Classroom life was generally good fun, the rapport between teacher and pupil was satisfying and although, initially I thought that would take the longest to fade, it actually was the easiest to let go.
    As for the suits with their targets, albeit a relatively recent phenomenon, they have rapidly become, in my psyche at least, an object of pity rather than contempt. Their lives can only become more claustrophobic and stressed, as the spotlight moves away from wringing the last drop of performance management out of the classroom practioner, it (the spotlight) will by necessity fall more frequently upon them.
    The proposed amalgamation of headships into one super head, overseeing a group of smaller schools, will inevitably come to pass. What then for the suits and their targets, when they themselves become the targets?
  7. lizziescat

    lizziescat Star commenter

    As retirement looms, I think I will miss the camaraderie especially in the face of adversity.
    Who mentioned boredom-I fear that too- interesting though I find my various interests atm they can never match the helter skelter of daily work. The sheer vibrancy, energy and dynamism (and that's on a quiet day) of the average school, its pupils and its staff at least lets you know you're alive ( and keeps your brain permanently on hyper alert)
  8. I don't miss having reminders written in biro on the back of my hands and often half way up my arms.
  9. oldsomeman

    oldsomeman Star commenter

    I havent fully retired yet........however i dod miss the buzz of schools and the classroom and staff room comments and actions.i really miss the fellowship of kindred minds.....most dedicated to the teaching and nurturing of young minds!

    Since easter i havent taught.( doing other work)and what have i missed ,,nothing......my wife says i have suddenly come back to life and we have not laughed so much together for a long while.The last session full time left me with blood pressure......so i wont mind that going....and targets, parents,reports, planning and many more.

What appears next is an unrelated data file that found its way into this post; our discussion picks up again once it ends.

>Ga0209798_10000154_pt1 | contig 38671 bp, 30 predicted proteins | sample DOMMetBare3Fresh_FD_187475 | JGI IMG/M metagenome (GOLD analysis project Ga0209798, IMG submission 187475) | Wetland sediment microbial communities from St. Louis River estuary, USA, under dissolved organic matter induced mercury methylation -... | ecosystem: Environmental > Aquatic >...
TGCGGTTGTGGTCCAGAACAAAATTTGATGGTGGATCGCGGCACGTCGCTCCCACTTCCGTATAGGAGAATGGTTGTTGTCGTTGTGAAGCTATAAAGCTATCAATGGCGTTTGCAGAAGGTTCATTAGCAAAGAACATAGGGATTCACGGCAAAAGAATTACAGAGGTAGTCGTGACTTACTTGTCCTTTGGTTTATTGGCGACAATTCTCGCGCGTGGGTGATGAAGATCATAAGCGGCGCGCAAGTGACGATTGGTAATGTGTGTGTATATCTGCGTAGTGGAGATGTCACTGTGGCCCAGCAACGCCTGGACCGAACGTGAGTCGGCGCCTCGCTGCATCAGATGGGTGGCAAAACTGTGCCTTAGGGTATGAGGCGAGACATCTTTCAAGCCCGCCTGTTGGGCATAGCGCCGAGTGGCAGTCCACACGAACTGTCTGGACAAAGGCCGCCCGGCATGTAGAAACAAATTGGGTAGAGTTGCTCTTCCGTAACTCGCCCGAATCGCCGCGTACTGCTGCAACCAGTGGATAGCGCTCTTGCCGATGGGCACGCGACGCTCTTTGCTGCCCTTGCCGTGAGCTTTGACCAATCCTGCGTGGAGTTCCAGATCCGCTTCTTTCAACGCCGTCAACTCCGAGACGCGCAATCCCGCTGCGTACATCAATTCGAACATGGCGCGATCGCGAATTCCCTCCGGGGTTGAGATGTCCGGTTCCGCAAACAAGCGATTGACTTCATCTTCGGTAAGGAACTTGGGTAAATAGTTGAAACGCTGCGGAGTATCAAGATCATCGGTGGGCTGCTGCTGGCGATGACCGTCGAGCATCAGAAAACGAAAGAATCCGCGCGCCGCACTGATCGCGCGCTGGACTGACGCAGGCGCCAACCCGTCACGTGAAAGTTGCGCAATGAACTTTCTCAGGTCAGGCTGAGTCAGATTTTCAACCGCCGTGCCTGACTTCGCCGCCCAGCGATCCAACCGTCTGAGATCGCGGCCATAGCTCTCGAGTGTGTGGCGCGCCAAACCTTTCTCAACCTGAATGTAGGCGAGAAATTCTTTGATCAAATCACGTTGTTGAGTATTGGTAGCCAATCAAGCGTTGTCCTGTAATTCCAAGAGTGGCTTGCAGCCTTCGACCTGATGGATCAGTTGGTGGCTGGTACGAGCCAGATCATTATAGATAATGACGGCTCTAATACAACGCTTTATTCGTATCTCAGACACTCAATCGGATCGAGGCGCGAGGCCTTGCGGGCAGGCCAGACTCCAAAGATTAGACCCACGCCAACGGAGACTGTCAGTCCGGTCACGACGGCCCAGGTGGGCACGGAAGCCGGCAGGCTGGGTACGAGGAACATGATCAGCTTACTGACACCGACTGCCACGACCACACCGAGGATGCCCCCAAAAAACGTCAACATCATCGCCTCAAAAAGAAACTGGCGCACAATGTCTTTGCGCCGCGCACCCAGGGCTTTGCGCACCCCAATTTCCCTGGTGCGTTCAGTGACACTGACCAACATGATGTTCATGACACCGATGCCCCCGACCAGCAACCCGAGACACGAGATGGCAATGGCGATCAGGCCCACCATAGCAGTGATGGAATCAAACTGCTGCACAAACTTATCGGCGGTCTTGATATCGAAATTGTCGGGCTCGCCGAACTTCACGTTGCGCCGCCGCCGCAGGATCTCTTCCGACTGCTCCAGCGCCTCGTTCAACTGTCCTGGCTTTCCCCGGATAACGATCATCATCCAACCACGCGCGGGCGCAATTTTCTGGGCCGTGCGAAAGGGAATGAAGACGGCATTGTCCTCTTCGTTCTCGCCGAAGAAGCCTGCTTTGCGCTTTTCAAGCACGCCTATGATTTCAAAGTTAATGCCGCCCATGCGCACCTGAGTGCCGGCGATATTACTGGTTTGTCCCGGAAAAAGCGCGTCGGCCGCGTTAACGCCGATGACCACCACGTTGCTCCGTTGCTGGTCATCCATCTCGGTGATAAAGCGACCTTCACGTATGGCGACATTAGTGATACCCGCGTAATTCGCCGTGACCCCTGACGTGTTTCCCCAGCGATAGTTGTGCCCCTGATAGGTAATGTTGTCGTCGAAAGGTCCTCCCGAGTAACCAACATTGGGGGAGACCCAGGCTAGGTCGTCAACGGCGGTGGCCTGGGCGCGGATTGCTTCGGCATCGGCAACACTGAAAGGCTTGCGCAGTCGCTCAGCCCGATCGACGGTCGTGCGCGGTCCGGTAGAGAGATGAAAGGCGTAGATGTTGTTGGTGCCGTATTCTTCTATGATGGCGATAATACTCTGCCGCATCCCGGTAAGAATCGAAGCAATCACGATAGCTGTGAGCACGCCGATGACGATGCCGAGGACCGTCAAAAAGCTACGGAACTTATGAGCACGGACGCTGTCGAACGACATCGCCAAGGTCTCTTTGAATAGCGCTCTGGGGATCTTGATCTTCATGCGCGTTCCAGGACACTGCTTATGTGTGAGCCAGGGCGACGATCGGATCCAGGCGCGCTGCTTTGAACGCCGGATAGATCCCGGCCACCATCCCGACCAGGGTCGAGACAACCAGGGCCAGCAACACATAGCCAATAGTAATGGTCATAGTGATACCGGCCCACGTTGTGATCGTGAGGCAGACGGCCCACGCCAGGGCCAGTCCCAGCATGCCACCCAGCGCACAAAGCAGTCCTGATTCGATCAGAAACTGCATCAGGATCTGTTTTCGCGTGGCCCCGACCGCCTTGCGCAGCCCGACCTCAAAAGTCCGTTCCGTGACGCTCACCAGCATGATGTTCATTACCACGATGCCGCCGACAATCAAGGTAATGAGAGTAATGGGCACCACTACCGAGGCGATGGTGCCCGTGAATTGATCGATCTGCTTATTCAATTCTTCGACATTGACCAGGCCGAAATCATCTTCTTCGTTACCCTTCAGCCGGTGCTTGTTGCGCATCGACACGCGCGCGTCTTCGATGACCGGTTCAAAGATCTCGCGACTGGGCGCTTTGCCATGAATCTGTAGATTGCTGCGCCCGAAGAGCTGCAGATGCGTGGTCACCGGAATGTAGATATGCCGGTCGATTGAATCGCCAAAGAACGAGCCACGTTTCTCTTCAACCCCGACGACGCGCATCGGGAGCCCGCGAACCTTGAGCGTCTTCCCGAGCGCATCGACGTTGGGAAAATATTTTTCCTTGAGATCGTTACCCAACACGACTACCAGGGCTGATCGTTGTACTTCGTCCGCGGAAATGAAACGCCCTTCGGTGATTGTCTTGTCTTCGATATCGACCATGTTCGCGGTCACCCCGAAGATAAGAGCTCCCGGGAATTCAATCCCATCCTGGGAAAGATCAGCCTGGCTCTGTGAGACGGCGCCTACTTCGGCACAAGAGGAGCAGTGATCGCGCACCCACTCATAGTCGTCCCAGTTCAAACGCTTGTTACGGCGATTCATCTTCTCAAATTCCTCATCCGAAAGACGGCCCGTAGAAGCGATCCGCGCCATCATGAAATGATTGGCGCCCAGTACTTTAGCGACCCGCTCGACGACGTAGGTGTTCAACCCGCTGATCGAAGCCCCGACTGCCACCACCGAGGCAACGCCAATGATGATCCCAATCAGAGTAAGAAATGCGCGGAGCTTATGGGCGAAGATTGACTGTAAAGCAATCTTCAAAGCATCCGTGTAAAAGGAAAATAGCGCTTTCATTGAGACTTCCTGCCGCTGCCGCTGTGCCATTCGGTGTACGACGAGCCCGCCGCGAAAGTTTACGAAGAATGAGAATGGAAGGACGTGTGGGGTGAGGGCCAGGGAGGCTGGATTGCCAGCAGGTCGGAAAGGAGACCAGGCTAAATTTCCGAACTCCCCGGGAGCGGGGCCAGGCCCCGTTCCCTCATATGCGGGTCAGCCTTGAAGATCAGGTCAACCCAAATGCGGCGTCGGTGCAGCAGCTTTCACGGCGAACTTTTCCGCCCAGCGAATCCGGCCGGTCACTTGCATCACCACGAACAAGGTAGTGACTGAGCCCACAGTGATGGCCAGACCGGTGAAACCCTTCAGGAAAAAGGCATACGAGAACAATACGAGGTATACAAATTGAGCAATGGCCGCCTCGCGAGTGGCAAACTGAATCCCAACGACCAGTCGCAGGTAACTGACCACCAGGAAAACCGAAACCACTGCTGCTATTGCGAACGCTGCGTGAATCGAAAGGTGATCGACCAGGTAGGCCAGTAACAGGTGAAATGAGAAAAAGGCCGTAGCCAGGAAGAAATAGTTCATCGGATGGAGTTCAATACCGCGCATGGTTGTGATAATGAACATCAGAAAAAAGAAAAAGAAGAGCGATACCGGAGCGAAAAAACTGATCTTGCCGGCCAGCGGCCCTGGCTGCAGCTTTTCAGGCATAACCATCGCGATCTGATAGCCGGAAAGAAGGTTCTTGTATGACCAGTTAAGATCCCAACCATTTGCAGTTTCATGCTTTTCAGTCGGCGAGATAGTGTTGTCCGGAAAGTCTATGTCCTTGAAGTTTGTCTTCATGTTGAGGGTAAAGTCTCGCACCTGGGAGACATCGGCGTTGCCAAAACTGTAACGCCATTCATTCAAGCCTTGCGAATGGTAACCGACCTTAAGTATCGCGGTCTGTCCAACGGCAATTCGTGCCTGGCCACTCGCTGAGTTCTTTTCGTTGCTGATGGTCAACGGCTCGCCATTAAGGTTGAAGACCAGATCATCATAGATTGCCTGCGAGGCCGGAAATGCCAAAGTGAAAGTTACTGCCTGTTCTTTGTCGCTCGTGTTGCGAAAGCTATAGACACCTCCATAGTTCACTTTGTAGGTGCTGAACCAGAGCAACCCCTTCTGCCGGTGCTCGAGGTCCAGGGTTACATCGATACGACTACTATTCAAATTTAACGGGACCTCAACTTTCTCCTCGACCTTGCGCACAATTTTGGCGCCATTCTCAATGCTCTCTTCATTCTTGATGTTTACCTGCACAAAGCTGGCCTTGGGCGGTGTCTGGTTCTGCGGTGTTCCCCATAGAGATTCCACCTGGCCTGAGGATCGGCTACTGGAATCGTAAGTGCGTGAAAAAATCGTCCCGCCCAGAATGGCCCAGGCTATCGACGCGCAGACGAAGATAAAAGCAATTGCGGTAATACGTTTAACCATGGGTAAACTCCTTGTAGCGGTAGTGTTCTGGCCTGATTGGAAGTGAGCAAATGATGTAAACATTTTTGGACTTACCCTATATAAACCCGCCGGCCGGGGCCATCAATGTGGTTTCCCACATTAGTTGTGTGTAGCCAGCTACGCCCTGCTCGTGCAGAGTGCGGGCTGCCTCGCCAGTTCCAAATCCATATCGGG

loony pressures....no thanks....still on supply you can hopefully miss a lot of those
    As to the future .im looking for ne ideas as in getting under the feet of the wife.so resetting up my building work in a more handyman form,deciding if i want work for charities and basically getting enough money to do the things we want to do instead of being hide bound to work scheduales1
  10. I've been retired for three and a half years and I still miss the fun and repartee of the staffroom. I'm involved with quite a few things and we travel quite a lot so not bored but do find it a bit "quiet" at times. I'm president of and teach courses at our local U3A and it's a delight to teach interested, well-behaved adults and I thoroughly enjoy preparing the courses. I am also on the Board of something here in Oz called COTA - Council on the Aging - which is the umbrella organisation for all the groups associated with aged health and care and it lobbies govt for changes to policy and funding etc. I have to admit that going to meetings with some fairly high flying public servants gives me a bit of a buzz now that I can say what I want to them!